Digital identity, critical thinking, media literacy and fake news, privacy and cybersecurity, digital footprint and reputation, sexuality online, empathy, mind health and resilience – these are what we teach, and the students love it. This is square in their ballpark, but we reveal the corners they haven’t visited – the dark and the light, and share skills that may last them a lifetime and change the way they see technology, the internet, devices and social media. For better and for worse. It’s time for the government and education leaders to DTRT. Do The Right Thing.

Safer Internet Day 2021: Learners struggling during the pandemic

More time online, less education, a problem for SA’s teens

Safer Internet Day is being celebrated in South Africa on Tuesday, February 9th, with the theme of bringing various stakeholders ‘Together For A Better Internet’. Humanity is at its most advanced point of access to smart technology, data, games, apps and social media platforms, which has accelerated many industries – like eCommerce, e-learning and streaming entertainment – by three to five years. But with so much additional time in lockdown, and out of schools, due to the pandemic, there remains a gaping hole in digital education to guide and protect kids online, some of whom are using devices for many more hours than they were a year ago.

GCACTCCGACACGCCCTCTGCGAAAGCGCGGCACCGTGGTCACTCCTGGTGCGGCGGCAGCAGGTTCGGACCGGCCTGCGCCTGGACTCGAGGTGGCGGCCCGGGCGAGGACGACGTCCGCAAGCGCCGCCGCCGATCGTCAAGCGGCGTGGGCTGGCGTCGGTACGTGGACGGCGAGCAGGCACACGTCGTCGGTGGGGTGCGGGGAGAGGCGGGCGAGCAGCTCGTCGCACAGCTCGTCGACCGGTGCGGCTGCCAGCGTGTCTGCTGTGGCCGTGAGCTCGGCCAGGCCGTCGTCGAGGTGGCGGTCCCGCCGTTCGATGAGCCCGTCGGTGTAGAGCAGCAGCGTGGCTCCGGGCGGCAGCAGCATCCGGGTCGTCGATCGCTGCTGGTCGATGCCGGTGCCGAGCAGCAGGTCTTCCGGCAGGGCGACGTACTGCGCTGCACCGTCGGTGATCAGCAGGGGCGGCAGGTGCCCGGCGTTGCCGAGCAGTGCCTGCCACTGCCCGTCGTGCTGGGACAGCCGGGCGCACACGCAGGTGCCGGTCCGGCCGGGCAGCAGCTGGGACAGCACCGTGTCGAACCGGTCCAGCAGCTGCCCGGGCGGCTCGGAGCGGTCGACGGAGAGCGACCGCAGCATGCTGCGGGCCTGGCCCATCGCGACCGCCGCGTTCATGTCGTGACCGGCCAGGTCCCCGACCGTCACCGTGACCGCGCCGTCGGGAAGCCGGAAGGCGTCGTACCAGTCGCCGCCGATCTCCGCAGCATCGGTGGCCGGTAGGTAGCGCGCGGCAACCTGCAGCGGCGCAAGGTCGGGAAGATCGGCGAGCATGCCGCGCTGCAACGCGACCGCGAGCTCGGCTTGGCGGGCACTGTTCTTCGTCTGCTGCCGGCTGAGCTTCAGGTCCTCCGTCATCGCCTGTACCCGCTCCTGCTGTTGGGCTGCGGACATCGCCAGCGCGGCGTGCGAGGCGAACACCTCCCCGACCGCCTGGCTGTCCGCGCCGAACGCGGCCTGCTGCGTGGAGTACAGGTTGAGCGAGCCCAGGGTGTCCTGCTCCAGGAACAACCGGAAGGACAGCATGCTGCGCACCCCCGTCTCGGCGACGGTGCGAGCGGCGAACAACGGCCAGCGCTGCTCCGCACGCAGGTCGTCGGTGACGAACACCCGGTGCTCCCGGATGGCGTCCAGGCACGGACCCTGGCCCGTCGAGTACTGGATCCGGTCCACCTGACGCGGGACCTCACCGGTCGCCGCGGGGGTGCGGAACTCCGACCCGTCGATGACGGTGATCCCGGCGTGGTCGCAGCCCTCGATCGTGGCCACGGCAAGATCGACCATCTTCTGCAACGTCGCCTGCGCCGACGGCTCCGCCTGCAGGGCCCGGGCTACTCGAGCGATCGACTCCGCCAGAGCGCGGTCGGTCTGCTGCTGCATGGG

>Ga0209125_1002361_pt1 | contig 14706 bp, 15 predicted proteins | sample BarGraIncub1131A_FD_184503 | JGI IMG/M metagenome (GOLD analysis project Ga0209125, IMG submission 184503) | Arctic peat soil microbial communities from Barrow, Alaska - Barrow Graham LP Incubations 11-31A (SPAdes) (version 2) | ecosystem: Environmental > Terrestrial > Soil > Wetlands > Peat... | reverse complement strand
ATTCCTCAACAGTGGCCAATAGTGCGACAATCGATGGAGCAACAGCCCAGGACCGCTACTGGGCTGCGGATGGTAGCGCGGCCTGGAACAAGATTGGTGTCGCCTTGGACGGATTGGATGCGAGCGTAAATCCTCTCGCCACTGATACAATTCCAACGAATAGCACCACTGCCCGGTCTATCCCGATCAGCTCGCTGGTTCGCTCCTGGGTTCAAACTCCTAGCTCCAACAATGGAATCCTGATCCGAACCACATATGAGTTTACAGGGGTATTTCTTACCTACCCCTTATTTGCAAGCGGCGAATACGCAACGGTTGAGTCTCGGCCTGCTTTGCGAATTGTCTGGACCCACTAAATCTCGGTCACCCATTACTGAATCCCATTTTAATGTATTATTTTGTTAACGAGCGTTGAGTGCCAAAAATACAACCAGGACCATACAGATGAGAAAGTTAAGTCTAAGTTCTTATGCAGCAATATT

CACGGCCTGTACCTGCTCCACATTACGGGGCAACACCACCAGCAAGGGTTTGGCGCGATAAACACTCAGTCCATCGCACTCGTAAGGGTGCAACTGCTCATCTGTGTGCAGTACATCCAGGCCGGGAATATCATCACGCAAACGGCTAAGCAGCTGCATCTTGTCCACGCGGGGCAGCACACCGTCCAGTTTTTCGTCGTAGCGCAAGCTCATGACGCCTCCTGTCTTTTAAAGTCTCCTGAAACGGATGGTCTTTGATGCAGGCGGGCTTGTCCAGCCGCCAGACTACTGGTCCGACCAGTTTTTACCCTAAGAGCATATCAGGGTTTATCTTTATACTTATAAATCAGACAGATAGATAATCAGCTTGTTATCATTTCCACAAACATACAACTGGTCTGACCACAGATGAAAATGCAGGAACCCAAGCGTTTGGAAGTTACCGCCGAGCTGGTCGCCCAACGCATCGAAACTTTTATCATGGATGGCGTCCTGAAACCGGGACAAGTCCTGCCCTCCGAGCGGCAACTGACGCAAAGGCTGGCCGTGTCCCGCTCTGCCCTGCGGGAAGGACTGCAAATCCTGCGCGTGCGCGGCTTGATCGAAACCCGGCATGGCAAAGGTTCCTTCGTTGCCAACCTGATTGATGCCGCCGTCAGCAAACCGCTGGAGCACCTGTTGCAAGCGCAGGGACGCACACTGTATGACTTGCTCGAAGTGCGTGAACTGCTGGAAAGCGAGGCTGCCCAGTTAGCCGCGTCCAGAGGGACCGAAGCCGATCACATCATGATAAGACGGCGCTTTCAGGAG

South Africa’s leading Digital Life Skills expert, Dean McCoubrey from MySociaLife, questions whether education is doing all that it can.

He says, “Together for a better internet can be achievable if government and regulators work together with platforms to educate and protect children. But this is not even happening in most developed countries. The power of social platforms, and the failure to educate in digital citizenship, has placed the responsibility solely in the lap of parents, teachers, students, counsellors and mental health professionals to understand the extent of what children have to cope with and manage online, exacerbated by COVID-19. “Technology’s growth will not relent. Kids are using the internet more than ever before, so we will need to understand what they’re engaging with to support them.”

According to the App Annie Sate of Mobile Report 2021, casual games dominate downloads with the popularity of easy-to-use names like Among Us, ROBLOX and My Talking Tom Friends. Mobile gaming is on track to surpass $120 billion in consumer spending in 2021 — capturing 1.5x of the market compared to all other gaming platforms combined. Social media app, TikTok, with over 1.6bn downloads and 800m monthly active users sees over 1 billion video views per day.